What is private fostering?
A private fostering arrangement is one that is made privately (without the involvement of a local authority) for the care of a child under the age of 16 years (under 18, if disabled) by someone other than a parent or close relative, in their own home, with the intention that it should last for 28 days or more. (*Close family relative is defined as a ‘grandparent, brother, sister, uncle or aunt' and includes half-siblings and step-parents; it does not include great-aunts or uncles, great grandparents or cousins.) Privately fostered children are not Children in Care, they are outside the care of the local authority.
Why are children in private foster care?
Most frequently, young people are in private foster care for the following reasons:
- children from other countries sent to live in the UK with extended family
- host families for language schools
- parental ill-health
- where parents who have moved away, but the child stays behind (eg. to stay at the same school to finish exams)
- teenagers estranged from their families
The Ofsted report into Private Fostering also refers to these reasons:
- children brought from outside the UK with a view to adoption
- children at independent boarding schools who do not return home for holidays and are placed with host families
- trafficked children
In January 2014, Ofsted published a report called ‘Private fostering: better information, better understanding‘. From a safeguarding perspective, the report's findings gave much cause for concern. Many private fostering arrangements are ‘hidden' and, it appears, are rarely brought to the attention of local authorities, even though there it is an offence not to inform them. The penalty for non-reporting is a maximum £5,000 fine, but it seems that convictions are extremely rare. The legislation governing private fostering is the ‘Children (Private Arrangements for Fostering) Regulations 2005' and came into force following the death of Victoria Climbie in 2000. Victoria was privately fostered by her great aunt. Given the ‘hidden' nature of much private fostering, local authorities have a duty to raise awareness of the need to notify the local Children's Services department.
The Duty to refer to the Local Authority
Each party involved in the private fostering arrangement has a legal duty to inform the relevant local authority at least six weeks before the arrangement is due to start. Not to do so is a criminal offence.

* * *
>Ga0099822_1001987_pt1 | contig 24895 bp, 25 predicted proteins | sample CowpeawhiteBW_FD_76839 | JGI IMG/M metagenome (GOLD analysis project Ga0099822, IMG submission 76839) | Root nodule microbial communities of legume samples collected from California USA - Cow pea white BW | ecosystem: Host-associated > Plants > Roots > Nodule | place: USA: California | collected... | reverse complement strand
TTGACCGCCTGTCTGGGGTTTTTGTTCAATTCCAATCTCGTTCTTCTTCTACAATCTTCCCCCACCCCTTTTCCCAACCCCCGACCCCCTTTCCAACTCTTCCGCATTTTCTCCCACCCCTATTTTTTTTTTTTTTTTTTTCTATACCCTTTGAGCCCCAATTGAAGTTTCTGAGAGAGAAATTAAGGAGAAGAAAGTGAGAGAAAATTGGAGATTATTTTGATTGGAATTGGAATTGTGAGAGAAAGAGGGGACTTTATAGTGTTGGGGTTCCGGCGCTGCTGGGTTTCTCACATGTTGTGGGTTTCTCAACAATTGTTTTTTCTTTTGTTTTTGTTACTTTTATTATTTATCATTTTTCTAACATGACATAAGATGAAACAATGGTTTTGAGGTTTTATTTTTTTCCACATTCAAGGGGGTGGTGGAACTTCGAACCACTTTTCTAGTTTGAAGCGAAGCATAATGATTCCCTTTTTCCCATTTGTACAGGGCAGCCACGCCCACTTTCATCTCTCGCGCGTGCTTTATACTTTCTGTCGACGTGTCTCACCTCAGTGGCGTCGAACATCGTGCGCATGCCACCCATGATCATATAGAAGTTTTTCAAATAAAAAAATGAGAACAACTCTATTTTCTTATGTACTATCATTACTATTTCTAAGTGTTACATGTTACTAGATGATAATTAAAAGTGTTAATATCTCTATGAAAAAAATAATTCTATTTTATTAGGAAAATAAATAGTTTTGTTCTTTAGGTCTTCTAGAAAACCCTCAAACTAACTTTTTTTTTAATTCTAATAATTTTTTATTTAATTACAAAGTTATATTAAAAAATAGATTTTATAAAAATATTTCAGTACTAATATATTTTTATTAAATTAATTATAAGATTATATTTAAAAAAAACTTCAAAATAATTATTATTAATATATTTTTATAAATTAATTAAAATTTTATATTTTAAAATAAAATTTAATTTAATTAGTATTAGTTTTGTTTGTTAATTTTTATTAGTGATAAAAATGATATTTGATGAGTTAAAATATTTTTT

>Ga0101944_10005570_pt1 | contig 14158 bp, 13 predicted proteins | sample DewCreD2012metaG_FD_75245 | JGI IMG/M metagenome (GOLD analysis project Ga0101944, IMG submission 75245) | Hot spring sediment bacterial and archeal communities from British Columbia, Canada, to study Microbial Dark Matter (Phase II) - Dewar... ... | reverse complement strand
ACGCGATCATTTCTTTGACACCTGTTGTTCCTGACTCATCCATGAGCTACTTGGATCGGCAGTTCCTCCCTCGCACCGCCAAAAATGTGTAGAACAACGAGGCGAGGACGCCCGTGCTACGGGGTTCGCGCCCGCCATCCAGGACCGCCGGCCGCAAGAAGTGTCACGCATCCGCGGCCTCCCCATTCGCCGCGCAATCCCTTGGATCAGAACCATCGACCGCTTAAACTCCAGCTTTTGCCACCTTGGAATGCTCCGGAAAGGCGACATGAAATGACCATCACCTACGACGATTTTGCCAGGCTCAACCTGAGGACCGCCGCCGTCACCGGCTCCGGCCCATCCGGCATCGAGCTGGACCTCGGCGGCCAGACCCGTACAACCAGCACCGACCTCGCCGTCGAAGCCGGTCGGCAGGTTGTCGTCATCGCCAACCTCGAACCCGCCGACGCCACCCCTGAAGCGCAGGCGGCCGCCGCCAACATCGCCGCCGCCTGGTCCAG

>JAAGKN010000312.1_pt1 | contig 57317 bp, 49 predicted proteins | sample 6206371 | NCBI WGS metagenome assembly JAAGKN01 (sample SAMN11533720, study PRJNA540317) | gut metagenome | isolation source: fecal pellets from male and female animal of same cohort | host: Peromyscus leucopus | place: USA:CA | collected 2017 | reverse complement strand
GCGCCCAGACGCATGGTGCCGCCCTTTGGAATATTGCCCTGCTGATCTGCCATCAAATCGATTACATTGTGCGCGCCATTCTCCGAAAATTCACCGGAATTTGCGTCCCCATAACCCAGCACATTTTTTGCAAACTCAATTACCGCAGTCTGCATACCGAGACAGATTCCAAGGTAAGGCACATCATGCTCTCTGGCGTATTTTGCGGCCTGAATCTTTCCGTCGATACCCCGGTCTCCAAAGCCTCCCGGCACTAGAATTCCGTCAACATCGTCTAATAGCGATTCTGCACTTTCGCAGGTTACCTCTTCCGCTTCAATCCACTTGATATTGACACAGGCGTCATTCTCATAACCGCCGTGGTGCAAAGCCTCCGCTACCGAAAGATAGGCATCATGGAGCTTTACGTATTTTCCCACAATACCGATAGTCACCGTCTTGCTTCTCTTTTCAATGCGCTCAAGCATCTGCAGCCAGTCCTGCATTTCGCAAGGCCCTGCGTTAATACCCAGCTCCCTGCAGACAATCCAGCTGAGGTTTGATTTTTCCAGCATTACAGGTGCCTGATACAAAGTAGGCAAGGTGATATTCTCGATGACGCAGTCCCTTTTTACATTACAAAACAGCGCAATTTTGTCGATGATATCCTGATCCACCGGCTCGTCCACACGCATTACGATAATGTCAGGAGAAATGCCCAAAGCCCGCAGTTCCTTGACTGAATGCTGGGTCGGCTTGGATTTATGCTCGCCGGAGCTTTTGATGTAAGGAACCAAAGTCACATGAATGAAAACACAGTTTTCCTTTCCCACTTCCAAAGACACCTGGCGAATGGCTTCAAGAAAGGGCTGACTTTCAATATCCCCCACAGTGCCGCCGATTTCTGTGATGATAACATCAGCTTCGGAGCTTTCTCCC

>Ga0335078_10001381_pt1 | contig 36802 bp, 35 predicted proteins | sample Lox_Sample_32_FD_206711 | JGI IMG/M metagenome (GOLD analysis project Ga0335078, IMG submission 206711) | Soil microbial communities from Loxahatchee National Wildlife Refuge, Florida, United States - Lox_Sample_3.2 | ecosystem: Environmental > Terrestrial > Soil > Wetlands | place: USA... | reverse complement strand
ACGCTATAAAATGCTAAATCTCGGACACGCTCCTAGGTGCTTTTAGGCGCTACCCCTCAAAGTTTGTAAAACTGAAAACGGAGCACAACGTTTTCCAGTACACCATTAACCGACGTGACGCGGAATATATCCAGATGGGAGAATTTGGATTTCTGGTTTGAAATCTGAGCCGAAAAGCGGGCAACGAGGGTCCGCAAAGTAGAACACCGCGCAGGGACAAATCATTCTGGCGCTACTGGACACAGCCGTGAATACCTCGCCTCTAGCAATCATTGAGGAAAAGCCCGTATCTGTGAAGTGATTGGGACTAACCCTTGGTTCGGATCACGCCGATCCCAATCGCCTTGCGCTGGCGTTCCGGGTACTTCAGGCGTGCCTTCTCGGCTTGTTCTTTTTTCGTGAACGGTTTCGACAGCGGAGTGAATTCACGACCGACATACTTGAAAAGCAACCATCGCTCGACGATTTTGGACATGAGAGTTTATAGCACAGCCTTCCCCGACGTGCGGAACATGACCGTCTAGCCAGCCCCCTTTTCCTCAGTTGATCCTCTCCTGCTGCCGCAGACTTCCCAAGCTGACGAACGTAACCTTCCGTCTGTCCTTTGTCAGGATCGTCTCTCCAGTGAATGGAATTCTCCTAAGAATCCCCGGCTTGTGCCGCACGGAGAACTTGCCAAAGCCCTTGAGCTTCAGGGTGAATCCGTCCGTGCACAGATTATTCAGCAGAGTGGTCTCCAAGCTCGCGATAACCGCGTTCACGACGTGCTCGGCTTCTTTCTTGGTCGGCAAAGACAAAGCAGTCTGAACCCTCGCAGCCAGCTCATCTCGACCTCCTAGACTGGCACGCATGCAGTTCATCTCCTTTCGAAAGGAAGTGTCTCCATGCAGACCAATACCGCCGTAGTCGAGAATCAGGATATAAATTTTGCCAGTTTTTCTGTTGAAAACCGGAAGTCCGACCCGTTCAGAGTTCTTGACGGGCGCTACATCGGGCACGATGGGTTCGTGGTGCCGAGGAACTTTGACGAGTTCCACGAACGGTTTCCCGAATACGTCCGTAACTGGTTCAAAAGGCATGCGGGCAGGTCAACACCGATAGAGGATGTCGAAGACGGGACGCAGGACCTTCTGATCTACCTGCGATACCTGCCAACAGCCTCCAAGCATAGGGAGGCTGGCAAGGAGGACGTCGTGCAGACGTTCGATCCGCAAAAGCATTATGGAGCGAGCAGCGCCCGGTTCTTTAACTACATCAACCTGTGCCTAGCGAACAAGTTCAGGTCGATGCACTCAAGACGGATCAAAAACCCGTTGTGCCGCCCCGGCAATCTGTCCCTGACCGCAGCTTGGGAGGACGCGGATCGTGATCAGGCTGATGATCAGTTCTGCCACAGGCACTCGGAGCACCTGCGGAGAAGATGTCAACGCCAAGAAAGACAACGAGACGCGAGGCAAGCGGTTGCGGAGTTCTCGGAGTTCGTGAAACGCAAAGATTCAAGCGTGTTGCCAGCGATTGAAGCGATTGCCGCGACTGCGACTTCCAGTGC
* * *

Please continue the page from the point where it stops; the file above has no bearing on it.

Once the notification has been made to the authority, Children's Services have a duty to visit and speak to the child, the parent and the foster carer; and everyone in the foster carers household. Children's services will then undertake a range of suitability checks including DBS checks on everyone in the household over the age of 16.
Other professionals, for example GPs surgeries and schools, also have a responsibility to report to the local authority where they are aware or suspect that a child is subject to a private fostering arrangement. (see ‘Replacement Children Act 1989 Guidance on Private Fostering 2005 paragraph 2.6)
Note that although schools have a duty to inform the local authority, there is no duty for anyone, including the private foster carer or social workers to inform the school. However, it should be clear who has parental responsibility.
How do local authorities monitor the welfare of children in private fostering ?
The local authority must visit each privately fostered child at least every six weeks in the first year of the arrangement; and at least every twelve weeks in the second and subsequent year. In some areas schools are visited as part of this process to discuss the child with teachers.
The private foster carer has a duty to inform the local authority of any substantive changes to the arrangement or within the household.
Should schools be told about a private fostering arrangement?
There is no duty for schools to be given information about a child who is privately fostered by the family, carer or the local authority. There is however a duty on schools to inform children's services where they become aware of such an arrangement.
Private fostering: better information, better understanding (Ofsted)
The Children (Private Arrangements for Fostering) Regulations 2005
National Minimum Standards for Private Fostering 2005
Replacement Children Act 1989 Guidance on Private Fostering 2005
Information based on Safeguarding in Schools – Andrew Hall